THE Financial Services Authority has backed down in
its bid to regulate insurance sales through travel agents after admitting there
is no evidence that policies are mis-sold.
Treasury officials have agreed that ABTA should
continue to regulate its own members selling insurance on a voluntary basis
when the FSA replaces the General Standards Insurance Council next year.
The decision is expected to save scores of smaller
insurance providers, who feared a change in regulations would drive customers
to the giant direct-sell insurers. It also means agents will avoid a raft of
red tape plus costs which could have run into thousands of pounds.
“We’re delighted with the news,” said ABTA chief
executive Ian Reynolds. “The FSA has accepted our argument that complaints of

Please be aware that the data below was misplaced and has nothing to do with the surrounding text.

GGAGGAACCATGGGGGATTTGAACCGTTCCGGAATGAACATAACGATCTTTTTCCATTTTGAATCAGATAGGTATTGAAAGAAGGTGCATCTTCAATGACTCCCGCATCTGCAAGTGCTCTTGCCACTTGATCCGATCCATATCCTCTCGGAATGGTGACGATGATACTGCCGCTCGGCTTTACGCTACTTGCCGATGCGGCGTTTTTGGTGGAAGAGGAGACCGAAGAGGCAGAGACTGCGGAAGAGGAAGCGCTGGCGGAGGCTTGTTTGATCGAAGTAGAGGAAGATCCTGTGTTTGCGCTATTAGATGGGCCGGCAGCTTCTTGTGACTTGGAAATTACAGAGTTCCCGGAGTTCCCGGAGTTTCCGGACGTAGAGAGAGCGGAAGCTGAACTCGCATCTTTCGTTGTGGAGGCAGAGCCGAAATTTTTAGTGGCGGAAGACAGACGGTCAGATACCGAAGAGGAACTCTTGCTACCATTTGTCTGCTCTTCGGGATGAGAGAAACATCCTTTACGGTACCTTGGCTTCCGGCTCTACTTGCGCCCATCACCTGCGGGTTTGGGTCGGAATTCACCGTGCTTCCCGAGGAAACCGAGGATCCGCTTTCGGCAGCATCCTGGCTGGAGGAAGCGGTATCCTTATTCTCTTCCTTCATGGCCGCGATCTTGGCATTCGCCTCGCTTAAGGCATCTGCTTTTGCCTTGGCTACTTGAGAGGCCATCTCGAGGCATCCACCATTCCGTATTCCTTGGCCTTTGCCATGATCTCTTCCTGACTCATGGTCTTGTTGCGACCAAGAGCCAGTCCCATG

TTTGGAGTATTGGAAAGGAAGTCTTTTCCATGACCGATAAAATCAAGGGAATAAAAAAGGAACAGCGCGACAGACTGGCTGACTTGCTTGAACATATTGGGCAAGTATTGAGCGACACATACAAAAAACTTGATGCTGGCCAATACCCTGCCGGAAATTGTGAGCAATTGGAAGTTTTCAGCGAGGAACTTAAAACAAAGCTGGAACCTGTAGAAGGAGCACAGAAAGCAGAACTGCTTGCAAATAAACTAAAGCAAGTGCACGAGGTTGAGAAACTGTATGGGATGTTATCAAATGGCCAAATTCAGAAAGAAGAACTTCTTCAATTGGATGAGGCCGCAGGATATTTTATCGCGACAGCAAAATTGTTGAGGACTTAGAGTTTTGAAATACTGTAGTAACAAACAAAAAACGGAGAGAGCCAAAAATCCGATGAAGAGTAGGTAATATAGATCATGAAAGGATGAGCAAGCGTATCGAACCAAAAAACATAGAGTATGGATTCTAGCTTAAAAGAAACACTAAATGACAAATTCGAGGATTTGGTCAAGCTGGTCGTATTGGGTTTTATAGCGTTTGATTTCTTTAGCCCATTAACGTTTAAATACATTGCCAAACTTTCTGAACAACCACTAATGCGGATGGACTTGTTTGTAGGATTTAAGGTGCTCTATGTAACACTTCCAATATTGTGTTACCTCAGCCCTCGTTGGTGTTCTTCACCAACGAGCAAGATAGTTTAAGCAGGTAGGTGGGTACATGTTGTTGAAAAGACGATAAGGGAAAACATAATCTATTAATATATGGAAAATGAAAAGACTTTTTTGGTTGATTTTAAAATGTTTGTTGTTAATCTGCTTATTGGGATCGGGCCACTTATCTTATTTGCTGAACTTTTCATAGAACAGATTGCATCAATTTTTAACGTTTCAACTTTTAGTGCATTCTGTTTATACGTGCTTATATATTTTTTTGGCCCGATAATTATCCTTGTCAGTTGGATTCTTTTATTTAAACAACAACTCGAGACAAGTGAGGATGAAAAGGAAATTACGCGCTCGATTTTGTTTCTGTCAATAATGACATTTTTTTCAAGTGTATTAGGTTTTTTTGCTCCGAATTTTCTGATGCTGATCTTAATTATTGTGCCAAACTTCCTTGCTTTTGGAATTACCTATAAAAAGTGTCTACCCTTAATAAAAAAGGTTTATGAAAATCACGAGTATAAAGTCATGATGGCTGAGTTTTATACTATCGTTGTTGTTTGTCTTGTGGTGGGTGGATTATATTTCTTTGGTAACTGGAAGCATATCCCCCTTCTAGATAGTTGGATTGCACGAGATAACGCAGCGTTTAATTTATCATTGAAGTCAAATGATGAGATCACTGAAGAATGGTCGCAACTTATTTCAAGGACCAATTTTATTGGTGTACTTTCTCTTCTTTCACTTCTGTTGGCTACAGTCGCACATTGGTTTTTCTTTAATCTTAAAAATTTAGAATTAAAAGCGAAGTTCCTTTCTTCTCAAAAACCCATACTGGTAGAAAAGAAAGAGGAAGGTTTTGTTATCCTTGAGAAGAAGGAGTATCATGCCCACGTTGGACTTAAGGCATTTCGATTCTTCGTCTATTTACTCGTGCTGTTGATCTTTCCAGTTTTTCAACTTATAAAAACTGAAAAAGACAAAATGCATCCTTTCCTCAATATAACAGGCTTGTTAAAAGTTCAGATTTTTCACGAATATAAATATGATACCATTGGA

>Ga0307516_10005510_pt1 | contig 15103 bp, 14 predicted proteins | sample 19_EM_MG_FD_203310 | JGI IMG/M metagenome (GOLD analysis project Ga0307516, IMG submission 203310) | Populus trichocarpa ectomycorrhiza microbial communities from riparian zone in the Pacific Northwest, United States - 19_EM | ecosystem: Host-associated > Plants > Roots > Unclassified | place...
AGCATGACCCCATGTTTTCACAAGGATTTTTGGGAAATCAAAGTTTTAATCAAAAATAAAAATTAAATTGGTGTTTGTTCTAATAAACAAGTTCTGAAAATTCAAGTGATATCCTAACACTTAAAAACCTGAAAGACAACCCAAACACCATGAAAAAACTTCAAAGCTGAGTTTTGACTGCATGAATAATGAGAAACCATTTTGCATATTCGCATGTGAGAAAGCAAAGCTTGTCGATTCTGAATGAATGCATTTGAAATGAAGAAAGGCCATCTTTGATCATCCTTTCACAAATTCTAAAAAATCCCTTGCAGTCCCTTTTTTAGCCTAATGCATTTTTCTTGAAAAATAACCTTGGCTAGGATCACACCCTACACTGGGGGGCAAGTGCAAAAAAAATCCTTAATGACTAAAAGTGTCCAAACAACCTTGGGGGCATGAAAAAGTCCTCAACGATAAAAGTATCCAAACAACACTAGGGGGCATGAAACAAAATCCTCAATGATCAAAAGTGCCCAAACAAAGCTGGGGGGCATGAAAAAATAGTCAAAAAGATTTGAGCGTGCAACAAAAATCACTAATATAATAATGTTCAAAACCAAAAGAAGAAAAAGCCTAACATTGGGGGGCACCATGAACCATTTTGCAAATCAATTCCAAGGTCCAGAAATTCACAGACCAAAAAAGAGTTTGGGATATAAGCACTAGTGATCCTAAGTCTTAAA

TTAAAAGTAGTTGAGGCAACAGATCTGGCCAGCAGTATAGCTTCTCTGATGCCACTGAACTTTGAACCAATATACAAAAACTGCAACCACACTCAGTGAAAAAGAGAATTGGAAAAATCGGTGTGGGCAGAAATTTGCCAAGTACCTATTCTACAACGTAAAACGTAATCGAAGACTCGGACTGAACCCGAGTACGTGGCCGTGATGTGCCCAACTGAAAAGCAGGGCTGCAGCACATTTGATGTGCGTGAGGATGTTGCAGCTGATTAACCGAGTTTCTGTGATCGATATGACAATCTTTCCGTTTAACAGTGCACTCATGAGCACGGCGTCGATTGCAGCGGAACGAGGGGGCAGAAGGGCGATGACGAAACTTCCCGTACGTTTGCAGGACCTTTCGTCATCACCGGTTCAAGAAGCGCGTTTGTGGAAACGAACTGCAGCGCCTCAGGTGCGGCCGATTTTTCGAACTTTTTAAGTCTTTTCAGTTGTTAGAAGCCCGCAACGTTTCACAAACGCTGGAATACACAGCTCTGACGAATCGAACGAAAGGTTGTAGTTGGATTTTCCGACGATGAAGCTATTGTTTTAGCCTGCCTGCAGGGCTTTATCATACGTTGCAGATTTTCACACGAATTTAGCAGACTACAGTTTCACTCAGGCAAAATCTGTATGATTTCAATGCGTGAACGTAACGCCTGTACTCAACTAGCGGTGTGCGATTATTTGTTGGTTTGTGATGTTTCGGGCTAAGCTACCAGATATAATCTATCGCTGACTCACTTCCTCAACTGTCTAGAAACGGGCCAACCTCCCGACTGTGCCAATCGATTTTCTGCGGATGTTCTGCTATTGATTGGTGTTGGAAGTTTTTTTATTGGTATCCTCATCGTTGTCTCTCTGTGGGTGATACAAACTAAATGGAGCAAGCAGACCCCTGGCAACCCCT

mis-selling against retailers are very rare and regulation would be an unjust
burden. It’s a victory for the industry. Many agents wrote in to give their
view and the Government has listened.”
Preferential managing director Steve Nickerson said
the decision vindicated the industry’s view that regulation was unnecessary.
“Congratulations must go to ABTA for its hard work. It’s long been my view that
legislation would just be another burden for the trade.”
ABTA will now press ahead with the launch of its own
compulsory insurance exam, which must be taken by all consultants selling
travel insurance. It’s believed ABTA’s promise to introduce the test helped
sway the FSA’s decision.
ABTA is proposing to make the exam available to
non-ABTA agents, such as Travel Trust Association and Global members, to
demonstrate to consumers it is an industry-wide qualification.